Nancy grew up on the edge of Oregon’s high desert and rediscovered the joys of the desert palette on a visit back to her childhood home in 1996. She’s worked with colors from over 300 high desert sites and continues to find more. The artist's work appears in Wild Pigment Project, a group exhibition that's on view at form & concept through early December.
The international show (and the project that inspired it) promotes ecological balance and regenerative economies through a passion for wild pigments, their places of origin, and their cultural histories. Read an interview between Wild Pigment Project curator Tilke Elkins and Pobanz here, and check out more words from the artist below.
The drawings in this exhibit are a product of my participation as the artist-in-residence with Rimrock Draw Rockshelter, an important prehistoric archaeological dig in SE Oregon that is changing the way that we look at Paleoindian emergence in North America. This project is in collaboration with Patrick O' Grady, archaeologist with the UO Museum of Natural & Cultural History.
During the four field seasons, I have camped with the crew for four to six weeks, spending the days observing the painstaking process of excavation and analysis while doing my own drawing, writing and photography. The 300+ raw earth pigments that I've collected in all of Southeastern Oregon since 1996 have become a central focus, incorporating them into my drawings as well as introducing them to the crew, visiting scientists and other visitors.
Throughout my career, I've made many of my supplies from raw materials that I gather. This provides a direct connection to the source of my inspiration, always about place. From the high desert of Oregon, I use rocks and earth to grind into pigments and plant material to twist into cordage or papermaking to incorporate into the work. The materials are used for their color, texture, blending characteristics- and earthiness. The underlying issue or topic of the piece guides all the material selection.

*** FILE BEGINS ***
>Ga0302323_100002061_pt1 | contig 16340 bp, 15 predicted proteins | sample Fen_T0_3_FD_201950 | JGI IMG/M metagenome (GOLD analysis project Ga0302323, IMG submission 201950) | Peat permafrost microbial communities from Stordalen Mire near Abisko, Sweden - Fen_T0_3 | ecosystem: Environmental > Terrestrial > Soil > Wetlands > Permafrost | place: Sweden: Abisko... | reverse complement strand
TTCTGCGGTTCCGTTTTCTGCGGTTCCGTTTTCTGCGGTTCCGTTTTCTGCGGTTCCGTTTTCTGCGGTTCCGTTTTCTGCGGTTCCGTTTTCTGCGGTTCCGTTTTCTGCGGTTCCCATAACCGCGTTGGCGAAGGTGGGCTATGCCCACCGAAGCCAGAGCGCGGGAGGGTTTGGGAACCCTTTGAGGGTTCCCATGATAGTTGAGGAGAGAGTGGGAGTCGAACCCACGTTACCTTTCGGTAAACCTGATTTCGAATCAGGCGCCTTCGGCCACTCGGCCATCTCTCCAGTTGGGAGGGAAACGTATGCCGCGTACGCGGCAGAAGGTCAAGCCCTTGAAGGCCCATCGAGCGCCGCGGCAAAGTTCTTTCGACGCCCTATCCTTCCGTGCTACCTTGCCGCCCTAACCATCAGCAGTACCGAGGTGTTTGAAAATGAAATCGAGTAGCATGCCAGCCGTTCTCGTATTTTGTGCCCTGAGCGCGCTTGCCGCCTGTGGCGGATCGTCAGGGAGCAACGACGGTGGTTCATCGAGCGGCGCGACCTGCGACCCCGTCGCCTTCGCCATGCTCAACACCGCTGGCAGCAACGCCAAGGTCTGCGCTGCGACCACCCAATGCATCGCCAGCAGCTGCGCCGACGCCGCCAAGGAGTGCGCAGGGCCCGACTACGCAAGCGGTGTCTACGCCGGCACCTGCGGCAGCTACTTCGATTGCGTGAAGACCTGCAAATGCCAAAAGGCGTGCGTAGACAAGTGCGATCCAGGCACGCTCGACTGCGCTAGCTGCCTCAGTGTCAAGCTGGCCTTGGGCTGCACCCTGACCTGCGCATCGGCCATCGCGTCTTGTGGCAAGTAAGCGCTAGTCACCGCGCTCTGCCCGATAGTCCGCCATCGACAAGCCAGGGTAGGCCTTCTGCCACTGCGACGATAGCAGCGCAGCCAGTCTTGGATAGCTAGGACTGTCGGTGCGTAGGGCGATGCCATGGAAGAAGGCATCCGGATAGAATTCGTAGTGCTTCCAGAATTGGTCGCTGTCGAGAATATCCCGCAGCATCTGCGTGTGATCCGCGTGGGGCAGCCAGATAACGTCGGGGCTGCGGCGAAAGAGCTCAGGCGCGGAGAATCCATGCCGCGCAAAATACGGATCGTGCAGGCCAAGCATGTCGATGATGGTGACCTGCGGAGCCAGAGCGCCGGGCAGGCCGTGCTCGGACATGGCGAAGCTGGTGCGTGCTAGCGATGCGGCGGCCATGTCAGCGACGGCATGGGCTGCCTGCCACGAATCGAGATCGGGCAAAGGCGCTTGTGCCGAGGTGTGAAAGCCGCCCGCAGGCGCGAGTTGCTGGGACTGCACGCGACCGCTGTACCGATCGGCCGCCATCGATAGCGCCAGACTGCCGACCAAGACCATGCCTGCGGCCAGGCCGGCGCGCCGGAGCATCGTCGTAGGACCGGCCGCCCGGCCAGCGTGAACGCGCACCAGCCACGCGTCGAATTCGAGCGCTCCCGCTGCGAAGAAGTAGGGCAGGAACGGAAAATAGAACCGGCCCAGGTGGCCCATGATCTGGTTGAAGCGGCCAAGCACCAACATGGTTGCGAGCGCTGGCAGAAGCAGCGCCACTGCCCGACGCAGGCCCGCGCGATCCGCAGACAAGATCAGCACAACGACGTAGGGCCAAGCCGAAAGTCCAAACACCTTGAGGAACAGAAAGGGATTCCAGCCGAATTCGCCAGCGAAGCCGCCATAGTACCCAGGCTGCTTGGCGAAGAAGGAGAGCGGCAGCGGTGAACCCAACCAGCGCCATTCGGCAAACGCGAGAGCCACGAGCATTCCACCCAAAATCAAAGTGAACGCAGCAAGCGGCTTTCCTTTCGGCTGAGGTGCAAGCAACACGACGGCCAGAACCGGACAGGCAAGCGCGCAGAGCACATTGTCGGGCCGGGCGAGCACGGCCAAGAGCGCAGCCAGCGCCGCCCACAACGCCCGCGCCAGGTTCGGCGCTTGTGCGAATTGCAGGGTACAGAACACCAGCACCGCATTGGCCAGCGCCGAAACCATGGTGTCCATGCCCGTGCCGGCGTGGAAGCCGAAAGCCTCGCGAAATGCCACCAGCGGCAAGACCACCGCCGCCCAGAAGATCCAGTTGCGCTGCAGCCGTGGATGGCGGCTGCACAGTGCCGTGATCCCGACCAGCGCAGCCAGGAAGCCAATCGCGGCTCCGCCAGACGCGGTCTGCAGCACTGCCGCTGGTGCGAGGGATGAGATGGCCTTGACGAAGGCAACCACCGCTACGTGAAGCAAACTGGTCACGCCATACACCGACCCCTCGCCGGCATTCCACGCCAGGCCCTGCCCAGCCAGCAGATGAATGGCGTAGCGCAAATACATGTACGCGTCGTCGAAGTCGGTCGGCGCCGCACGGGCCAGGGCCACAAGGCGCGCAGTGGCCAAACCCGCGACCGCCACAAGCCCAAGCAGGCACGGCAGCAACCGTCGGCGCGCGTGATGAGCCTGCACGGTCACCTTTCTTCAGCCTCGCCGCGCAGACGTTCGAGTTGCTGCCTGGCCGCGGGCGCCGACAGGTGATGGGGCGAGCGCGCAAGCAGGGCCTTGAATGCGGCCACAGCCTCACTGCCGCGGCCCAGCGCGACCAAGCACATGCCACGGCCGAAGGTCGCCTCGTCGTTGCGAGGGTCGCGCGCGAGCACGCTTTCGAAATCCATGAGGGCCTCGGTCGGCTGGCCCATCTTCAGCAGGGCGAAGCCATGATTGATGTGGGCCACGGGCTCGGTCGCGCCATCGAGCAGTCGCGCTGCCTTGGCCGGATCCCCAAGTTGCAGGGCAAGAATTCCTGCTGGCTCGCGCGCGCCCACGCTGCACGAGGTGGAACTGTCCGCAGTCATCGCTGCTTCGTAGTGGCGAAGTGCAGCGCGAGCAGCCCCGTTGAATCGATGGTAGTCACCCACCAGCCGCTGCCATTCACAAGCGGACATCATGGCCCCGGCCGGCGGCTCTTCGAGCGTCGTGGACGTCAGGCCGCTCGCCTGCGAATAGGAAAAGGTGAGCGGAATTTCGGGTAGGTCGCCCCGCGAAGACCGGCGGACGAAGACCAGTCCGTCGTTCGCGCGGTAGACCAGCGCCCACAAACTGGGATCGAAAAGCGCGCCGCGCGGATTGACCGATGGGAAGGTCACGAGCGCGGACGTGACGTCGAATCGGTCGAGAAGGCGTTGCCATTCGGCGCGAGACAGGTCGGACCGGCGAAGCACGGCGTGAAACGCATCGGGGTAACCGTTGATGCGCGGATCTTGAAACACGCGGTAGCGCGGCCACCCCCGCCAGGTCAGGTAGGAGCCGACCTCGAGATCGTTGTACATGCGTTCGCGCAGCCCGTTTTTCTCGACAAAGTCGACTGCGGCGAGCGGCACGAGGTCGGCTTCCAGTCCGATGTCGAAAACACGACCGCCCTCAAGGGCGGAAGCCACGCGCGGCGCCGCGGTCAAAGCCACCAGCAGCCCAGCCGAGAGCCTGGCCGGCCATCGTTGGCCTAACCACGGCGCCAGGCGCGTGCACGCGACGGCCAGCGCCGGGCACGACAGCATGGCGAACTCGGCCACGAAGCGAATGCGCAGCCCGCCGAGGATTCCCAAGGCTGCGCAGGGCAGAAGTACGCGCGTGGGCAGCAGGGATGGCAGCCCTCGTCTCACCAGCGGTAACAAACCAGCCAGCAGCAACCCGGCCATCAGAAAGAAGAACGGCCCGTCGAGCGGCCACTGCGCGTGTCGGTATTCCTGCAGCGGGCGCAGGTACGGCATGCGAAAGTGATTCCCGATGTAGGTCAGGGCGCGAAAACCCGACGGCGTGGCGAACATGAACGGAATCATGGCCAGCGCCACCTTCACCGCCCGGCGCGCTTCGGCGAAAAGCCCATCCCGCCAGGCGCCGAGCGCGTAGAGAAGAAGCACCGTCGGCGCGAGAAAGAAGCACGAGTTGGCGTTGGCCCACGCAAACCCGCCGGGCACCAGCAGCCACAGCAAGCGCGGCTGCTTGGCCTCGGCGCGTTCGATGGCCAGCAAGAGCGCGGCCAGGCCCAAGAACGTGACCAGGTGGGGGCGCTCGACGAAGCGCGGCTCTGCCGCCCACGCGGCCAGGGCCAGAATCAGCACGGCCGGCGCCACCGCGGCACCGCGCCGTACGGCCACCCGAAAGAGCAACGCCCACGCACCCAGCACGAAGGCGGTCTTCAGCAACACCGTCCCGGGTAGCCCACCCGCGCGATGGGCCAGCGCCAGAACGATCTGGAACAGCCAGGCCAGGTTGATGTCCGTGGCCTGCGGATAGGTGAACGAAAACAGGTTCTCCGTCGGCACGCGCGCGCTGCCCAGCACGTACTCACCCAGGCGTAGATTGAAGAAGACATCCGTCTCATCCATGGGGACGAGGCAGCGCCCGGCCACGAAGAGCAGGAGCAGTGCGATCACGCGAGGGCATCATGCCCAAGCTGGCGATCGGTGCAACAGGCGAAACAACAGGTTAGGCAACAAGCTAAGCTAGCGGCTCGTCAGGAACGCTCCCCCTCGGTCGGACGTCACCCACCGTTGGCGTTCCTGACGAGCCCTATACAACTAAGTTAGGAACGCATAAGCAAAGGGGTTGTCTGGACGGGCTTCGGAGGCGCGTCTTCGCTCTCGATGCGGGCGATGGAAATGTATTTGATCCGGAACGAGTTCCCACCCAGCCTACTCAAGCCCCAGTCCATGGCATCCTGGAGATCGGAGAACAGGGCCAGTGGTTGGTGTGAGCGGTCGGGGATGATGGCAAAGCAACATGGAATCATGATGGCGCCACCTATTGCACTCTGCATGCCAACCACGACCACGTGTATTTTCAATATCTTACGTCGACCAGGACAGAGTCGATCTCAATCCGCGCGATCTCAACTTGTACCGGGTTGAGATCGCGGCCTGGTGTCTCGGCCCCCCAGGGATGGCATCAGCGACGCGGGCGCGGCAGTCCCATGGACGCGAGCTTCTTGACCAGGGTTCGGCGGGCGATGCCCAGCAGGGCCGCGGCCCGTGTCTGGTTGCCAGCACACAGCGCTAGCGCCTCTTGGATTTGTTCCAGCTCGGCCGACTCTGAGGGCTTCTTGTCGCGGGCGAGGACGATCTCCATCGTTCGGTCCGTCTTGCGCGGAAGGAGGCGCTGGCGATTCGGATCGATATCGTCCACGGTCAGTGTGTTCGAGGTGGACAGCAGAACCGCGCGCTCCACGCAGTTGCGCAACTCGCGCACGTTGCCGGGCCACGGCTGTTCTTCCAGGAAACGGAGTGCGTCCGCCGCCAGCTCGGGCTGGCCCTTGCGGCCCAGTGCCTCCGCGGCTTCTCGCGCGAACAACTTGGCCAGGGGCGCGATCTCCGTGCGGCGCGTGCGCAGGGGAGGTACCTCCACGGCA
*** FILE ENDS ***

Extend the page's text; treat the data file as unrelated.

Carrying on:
Born and raised in Ontario, Oregon, my upbringing was in a home full of art and art making. My mother introduced me to the beauty of the desert of SE Oregon through hiking, camping, birding, and digging clay for her ceramics. When I was a teenager, my father drove from Salem to Ontario and collected colorful rock and sediment from road-cuts. It was simply his way to mark the time while making the long drive alone in wide-open spaces. What my parents did was lost in my memory until after I got the idea to collect color for making pigment, 33 years later.
After leaving the state for 26 years, living in Mexico, Eugene, Seattle and the Philippines, I moved back to Eugene to pursue an MFA at the University of Oregon. Towards the end of my studies, I realized that the high desert has always influenced my work, In 1996 I took a slow drive from Eugene to my hometown to take photographs and collect earth colors and plant materials that could be used in my artwork. My intention was to ultimately mix commercial paints to match those desert colors but when I returned to my studio, it dawned on me that I could reduce the rock to a powder and make my own paints. To begin with, I made acrylic paint then watercolor and finally loose pastels. In the 25 years since, I have collected over 300 pigments from countless sites in SE Oregon and continue to find more as I explore that vast region.
Since 2016, I have been the artist-in-residence at Rimrock Draw Rockshelter in SE Oregon, collaborating with Dr. Patrick O' Grady, lead archaeologist from the University of Oregon Museum of Natural and Cultural History. This is a prominent archaeological site for all of North America and provides inspiration for my work during the 4-6 week dig seasons and then, as it percolates, year round. All of this in respect of the Paleoindians who inhabited the region.